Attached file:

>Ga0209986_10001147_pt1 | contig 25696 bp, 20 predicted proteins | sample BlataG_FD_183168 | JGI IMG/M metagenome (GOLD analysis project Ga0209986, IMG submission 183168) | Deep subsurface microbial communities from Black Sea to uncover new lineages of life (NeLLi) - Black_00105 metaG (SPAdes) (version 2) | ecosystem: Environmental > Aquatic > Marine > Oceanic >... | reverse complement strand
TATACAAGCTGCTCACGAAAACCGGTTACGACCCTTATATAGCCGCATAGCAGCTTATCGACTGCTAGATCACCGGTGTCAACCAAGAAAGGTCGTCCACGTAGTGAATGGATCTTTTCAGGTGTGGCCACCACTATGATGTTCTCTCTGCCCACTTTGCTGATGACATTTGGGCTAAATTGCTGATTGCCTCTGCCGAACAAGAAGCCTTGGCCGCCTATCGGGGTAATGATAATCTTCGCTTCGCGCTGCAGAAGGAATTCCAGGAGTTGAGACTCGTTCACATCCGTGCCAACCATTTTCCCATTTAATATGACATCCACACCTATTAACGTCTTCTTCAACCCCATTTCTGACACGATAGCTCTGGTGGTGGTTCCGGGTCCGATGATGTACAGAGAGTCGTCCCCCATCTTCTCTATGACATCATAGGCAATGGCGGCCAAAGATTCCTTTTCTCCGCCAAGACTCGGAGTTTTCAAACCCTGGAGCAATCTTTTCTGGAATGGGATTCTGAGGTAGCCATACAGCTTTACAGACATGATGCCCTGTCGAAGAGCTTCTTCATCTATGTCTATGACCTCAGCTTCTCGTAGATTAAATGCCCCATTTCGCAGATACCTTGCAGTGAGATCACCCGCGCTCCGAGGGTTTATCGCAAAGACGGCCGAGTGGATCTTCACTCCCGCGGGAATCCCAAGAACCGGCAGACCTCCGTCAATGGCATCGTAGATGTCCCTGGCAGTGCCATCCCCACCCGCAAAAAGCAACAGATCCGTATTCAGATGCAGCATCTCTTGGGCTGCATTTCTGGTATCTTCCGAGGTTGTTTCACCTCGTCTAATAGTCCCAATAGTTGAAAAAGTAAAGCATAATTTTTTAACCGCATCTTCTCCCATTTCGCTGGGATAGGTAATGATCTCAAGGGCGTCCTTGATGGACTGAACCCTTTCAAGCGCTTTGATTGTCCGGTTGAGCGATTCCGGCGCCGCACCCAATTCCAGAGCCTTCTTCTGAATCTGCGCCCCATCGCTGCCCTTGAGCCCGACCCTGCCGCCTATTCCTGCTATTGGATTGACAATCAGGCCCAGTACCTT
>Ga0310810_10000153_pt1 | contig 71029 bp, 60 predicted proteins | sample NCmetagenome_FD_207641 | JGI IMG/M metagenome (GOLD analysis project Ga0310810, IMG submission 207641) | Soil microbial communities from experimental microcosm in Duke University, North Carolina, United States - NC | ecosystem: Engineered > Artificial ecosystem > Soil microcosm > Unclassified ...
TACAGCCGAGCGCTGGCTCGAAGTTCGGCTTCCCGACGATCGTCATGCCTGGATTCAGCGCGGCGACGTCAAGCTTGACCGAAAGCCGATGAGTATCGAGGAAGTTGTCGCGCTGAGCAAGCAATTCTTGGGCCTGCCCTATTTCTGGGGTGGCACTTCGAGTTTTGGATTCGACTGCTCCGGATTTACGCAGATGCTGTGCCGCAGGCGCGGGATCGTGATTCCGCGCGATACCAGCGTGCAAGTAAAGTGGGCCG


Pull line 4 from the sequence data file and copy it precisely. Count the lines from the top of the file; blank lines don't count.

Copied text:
TACAGCCGAGCGCTGGCTCGAAGTTCGGCTTCCCGACGATCGTCATGCCTGGATTCAGCGCGGCGACGTCAAGCTTGACCGAAAGCCGATGAGTATCGAGGAAGTTGTCGCGCTGAGCAAGCAATTCTTGGGCCTGCCCTATTTCTGGGGTGGCACTTCGAGTTTTGGATTCGACTGCTCCGGATTTACGCAGATGCTGTGCCGCAGGCGCGGGATCGTGATTCCGCGCGATACCAGCGTGCAAGTAAAGTGGGCCG